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Hornets lay groundwork for return to New Orleans

March 25, 2007|From the Associated Press

NEW ORLEANS — Hornets ticket sales executives talk about rush-hour traffic clogging New Orleans-area highways as if it's a good thing.

"There's still a lot of people here," said Kevin Terry, the team's vice president of ticket sales and services, who commutes from suburban Metairie to team offices in a downtown high-rise.

"All you have to do is get on the freeway in the morning and see the traffic," he said.

Terry will be trying to fill seats at the New Orleans Arena during the 2007-08 NBA season, the first time the Hornets will play a full, 41-game home schedule there since Hurricane Katrina's flood waters swamped streets surrounding the stadium and ruined the very court on which the team once played.

The arena was cleaned up, a new scoreboard was installed and the court was replaced before the Hornets returned to play three games there in March of 2006. Since then, the Hornets have been getting back in touch with ticket holders in New Orleans, and in the last couple weeks have begun a drive to rebuild their fan base here for next season.

The results during the summer will give the team and the NBA a better idea about whether keeping the Hornets in New Orleans is sustainable.

On Friday, the Hornets will host the Los Angeles Lakers in New Orleans, the last of only nine games played in the city during the past two seasons.

The game sold out about a month in advance, and the Hornets' average attendance for six games in New Orleans this season will be slightly more than 17,000. But such figures are a lot easier to reach over six games than 41.

Right now, there are a lot of doubters. Yet Terry has found the area to be in better shape than he expected when he moved here a little over a month ago.

"There's a misconception out there right now that it's worse than what it really is," Terry said. "We've had candidates come in for sales positions and they think there's nobody in New Orleans, that there's high crime, and then they come here and they're really impressed."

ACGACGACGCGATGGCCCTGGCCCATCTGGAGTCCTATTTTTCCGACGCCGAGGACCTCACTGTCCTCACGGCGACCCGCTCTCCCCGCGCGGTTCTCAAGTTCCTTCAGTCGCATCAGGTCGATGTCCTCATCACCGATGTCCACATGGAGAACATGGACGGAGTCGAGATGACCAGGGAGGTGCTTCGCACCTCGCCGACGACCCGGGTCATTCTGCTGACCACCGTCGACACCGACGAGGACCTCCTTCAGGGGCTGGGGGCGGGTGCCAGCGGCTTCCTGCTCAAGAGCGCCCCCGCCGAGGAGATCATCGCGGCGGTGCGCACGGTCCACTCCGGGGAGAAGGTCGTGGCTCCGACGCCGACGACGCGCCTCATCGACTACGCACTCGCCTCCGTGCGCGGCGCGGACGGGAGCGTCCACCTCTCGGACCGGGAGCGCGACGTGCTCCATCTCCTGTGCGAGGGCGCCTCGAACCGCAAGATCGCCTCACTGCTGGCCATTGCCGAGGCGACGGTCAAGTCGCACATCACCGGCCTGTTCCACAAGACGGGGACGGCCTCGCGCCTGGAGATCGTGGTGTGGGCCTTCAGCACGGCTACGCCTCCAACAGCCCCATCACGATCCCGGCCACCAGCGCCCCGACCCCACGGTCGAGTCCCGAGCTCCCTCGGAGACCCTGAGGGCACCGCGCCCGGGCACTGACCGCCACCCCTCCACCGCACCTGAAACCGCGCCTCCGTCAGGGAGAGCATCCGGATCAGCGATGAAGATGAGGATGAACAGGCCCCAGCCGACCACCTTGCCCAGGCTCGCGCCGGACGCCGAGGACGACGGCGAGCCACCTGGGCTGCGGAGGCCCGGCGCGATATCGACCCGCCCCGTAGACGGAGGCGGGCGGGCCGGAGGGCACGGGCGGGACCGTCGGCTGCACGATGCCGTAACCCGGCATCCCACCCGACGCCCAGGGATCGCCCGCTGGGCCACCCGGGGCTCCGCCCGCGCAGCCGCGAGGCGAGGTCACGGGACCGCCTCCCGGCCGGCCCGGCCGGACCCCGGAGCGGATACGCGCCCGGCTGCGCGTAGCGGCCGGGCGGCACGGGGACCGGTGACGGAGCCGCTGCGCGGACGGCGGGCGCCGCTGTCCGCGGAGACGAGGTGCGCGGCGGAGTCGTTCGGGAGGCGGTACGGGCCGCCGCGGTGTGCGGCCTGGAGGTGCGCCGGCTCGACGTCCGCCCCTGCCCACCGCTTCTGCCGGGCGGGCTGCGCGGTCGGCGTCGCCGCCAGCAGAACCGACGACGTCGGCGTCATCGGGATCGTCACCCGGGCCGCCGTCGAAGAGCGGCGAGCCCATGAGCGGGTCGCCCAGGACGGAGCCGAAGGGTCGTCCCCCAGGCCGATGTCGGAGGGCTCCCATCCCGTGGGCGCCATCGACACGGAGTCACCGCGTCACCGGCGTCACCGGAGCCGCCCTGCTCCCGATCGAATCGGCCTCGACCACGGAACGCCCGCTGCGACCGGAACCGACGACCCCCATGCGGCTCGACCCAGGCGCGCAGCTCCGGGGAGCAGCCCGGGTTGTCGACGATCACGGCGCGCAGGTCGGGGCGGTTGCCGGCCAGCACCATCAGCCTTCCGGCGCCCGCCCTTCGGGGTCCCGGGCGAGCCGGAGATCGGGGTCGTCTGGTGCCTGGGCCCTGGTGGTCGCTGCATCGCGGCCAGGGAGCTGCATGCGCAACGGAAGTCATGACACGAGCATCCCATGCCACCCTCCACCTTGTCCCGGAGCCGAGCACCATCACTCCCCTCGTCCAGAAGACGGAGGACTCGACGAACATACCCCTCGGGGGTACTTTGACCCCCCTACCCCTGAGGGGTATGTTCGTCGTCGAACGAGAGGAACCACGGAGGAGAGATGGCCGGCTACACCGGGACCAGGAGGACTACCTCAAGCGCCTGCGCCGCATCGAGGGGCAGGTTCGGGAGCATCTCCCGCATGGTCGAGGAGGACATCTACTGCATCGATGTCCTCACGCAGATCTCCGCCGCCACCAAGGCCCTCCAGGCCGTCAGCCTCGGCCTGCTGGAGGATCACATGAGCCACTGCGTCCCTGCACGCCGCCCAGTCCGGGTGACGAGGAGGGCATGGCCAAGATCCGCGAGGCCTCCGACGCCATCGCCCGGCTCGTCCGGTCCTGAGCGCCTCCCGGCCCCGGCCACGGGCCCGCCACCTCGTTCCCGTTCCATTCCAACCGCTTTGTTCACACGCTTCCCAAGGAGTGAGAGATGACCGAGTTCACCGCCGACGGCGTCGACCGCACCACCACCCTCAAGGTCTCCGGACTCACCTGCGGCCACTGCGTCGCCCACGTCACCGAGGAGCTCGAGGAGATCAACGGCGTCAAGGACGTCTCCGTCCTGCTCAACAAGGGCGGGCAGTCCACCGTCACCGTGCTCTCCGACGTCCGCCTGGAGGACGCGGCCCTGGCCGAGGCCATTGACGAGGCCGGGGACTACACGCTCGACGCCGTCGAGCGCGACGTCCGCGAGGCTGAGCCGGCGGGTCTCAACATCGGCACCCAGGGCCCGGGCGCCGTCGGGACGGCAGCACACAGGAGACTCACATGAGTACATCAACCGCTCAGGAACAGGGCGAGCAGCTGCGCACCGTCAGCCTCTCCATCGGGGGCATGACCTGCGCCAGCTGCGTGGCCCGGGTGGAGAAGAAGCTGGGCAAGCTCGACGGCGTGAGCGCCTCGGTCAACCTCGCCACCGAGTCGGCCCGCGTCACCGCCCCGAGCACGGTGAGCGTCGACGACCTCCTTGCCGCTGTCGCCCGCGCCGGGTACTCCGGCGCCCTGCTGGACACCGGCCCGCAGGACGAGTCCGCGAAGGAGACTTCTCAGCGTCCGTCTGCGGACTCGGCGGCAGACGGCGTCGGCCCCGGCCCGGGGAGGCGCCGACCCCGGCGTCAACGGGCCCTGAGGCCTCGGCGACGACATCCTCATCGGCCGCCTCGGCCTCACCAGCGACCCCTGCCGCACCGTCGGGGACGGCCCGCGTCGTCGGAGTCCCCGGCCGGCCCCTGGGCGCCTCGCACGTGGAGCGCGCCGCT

Amid the stories of government ineptitude, flare-ups of violent crime and the painfully slow pace at which help is getting to some of the hardest-hit residents, there has been a steady building of encouraging news for those who've managed to return to this nearly three-century old port city.

Sometimes it's a major event, such as the rebuilding of the Louisiana Superdome, the reopening of the Fair Grounds thoroughbred horse track, or the return of traditional festivals like Mardi Gras and Jazz Fest.

Other times, it's slice-of-life tidbits like the reopening of a popular, century-old gelato and Italian pastry shop. Or it's the chance to once again order the unique bread pudding souffle at Commander's Palace restaurant, which took more than a year to reopen after wind and rain damage.

The Hornets are starting their outreach campaign with fans who bought six-game packages in New Orleans this season. Many of them had season tickets before Katrina, and rather than send them an invoice for next season, they sent gifts, including a leather portfolio with a signed player photo and a thank-you letter.

"We got calls from people saying we forgot their invoice, and we said, `No, we didn't,"' Hornets chief operating officer Hugh Weber said. "We are not going to do what traditionally teams do."

The invoices will go out eventually.

But first, the Hornets are working on reintroducing the team to area fans. Those efforts included a cocktail party planned for Thursday night to give six-game ticket holders a chance to meet players.

The Hornets will help rebuild a school gymnasium in a flooded neighborhood in the eastern part of the city, will host a fan event at the arena during the draft and likely will conduct summer basketball clinics in the area, team spokesman Michael Thompson said.

Weber said the team will host town hall-type meetings with prospective ticket buyers around the metro area, while offering a wide range of ticket prices and packages, many of which will include entrance to NBA All-Star events scheduled in New Orleans next season.

Season tickets will range from $430 in upper levels to $16,125 at courtside.

The Hornets also have 54 suites to sell, ranging in price from $105,000 to $170,000. Because a number of fans were displaced by the storm to outlying areas 40 minutes or more away by car, the Hornets are working on packages that include only weekend games.

It might have been easier to stay in Oklahoma City, where support for the team has been strong. But the Hornets' lease at the New Orleans Arena runs through 2012 and NBA commissioner David Stern did not want the lease broken.

In the meantime, the Hornets will be helping about 80 employees still based in Oklahoma move to New Orleans, joining about 20 who are already there.

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